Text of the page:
Tobias Harris getting up three-point shots; photo by Austin Krell/TPL

PHILADELPHIA — Tobias Harris knew he had to make some adjustments.

Tyrese Maxey’s astronomical second-year leap meant that Harris would be the one to lose most of his usage when James Harden arrived in the middle of last season. But after struggling to find his footing in a reduced role in the final quarter of the regular season, things clicked for the veteran forward in the playoffs. He embraced being a defensive stopper and catch-and-shoot slasher, ranking as perhaps the most consistent Sixer in the team’s two-round stay in the 2022 playoffs.

But, it was time to adjust again. Harris has never been one to let ego get in the way of team success, and he wasn’t going to let his inflated paycheck hold him back from buying into what the Sixers envisioned for him. The Sixers wanted to modernize their offense a bit. Getting out-shot by double-digits on three-point attempts was a losing proposition. They had their hubs — Joel Embiid, Harden, and Maxey. Now, they needed a supporting cast that would chuck when the ball sprayed around the perimeter.

Harris was more than willing to comply, but some work was needed to smoothen the fit. Namely, he needed to make some changes to his jump shot.

“Me and my trainer, we call it ‘calibration’ type stuff. So, making sure that we get those looks off in a timely manner. Stopwatch. Point-five, point-six, things of that nature. Because one thing we saw even last year, I was in the gym shooting, I wasn’t shooting the looks quick enough as they were coming in the game. There was a lot of adjustments. A lot of ball-height adjustments, as well. And a lot of footwork going into these types of things. So, the skills are very good for me. This is probably the best my jumper has felt my whole career,” Harris said after Sunday’s practice.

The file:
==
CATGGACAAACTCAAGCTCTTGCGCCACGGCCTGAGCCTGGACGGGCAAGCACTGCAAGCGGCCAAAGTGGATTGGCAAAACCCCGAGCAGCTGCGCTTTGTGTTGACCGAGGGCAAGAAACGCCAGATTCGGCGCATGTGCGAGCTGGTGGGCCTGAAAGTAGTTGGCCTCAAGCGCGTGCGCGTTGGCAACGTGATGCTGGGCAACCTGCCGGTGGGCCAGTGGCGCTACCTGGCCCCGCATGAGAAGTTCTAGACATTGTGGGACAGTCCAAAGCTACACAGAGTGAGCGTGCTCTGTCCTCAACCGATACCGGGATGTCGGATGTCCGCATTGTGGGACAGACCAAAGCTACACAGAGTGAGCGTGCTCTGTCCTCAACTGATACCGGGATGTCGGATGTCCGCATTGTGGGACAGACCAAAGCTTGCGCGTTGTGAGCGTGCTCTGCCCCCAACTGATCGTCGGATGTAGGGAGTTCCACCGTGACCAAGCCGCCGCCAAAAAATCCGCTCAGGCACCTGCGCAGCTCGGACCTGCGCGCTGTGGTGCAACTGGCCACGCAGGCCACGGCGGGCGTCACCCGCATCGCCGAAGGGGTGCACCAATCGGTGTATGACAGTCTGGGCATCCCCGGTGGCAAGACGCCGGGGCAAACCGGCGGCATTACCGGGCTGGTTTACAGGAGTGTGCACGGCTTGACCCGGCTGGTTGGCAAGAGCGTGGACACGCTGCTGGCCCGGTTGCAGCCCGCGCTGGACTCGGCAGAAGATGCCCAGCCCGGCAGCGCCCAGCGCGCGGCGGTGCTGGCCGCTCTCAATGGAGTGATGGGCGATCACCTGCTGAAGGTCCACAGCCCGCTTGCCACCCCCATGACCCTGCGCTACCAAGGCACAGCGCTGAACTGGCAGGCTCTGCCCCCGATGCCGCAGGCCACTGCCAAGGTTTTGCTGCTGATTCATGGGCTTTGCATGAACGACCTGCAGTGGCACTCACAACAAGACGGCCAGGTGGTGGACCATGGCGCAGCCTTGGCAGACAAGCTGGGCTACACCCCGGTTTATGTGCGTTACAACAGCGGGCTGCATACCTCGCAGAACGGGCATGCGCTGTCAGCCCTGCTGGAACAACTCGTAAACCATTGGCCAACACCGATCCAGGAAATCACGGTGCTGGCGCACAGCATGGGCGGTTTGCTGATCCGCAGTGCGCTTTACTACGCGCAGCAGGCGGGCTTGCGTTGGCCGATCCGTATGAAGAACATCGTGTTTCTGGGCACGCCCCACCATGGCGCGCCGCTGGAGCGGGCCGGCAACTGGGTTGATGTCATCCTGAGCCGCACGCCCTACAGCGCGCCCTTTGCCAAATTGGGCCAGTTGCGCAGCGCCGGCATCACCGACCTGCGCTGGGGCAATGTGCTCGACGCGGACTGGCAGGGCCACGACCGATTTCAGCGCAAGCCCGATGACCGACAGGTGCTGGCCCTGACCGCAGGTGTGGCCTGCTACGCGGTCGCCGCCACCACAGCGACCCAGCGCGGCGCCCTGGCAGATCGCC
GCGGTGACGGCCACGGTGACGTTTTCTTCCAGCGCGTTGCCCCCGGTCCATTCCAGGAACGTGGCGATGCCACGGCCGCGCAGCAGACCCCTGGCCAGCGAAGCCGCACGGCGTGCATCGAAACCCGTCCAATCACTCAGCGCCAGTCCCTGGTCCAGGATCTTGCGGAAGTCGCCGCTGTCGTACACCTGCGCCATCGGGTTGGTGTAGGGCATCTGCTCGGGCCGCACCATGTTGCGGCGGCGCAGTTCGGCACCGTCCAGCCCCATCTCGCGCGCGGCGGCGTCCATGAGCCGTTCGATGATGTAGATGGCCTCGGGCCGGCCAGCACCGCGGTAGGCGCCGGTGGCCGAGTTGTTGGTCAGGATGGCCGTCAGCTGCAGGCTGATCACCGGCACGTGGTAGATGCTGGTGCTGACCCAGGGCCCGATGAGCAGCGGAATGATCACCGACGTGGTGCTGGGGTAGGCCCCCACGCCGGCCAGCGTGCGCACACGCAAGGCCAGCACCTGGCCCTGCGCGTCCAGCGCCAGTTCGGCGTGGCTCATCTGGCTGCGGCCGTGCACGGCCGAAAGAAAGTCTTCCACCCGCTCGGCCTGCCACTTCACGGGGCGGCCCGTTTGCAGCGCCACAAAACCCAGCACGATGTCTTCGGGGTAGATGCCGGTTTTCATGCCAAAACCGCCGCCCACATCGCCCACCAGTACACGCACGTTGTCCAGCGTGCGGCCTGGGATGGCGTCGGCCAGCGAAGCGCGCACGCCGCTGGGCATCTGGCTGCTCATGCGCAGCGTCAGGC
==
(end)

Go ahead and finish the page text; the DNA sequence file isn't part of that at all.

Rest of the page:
His efforts to adapt have paid dividends thus far.

In the early stages of his twelfth season, the Islip, New York native has the highest three-point attempt rate of his career, launching nearly 49 threes per 100 shots through the Sixers’ first eleven games. The results are there, with Harris knocking down more than 44 percent of his 5.7 three-point attempts per game.

“We’re just exploring it, exploring it on the floor. The other night, I ended up shooting a pin-down three and that was big for me because I haven’t taken a lot of those in my career. So, just kind of evolving and figure out ways in this role to be the best player that I can be,” Harris added.

That triple coming off a pin-down is a microcosm of Harris’ overall effort to fit the Sixers’ puzzle.

More than 80 percent of his shots have come from the catch in the early-going, and Harris has cashed in on nearly 46 percent of his 59 catch-and-shoot three-point looks. His 1.328 points scored per catch-and-shoot jumper ranks in the 81st percentile of all NBA players, according to Synergy. Most importantly, his effective field goal percentage of 66.4 on catch-and-shoot looks suggests Harris has become quite comfortable with a more three-point-heavy shot diet.  

“I’ve learned a lot about shooting that I wish I knew, honestly, eight years ago, nine, ten years ago. But, better late than never, right?,” Harris posited.

“But, at certain times, it is different, but I’ve seen the results and I can feel the rhythm, as well.”


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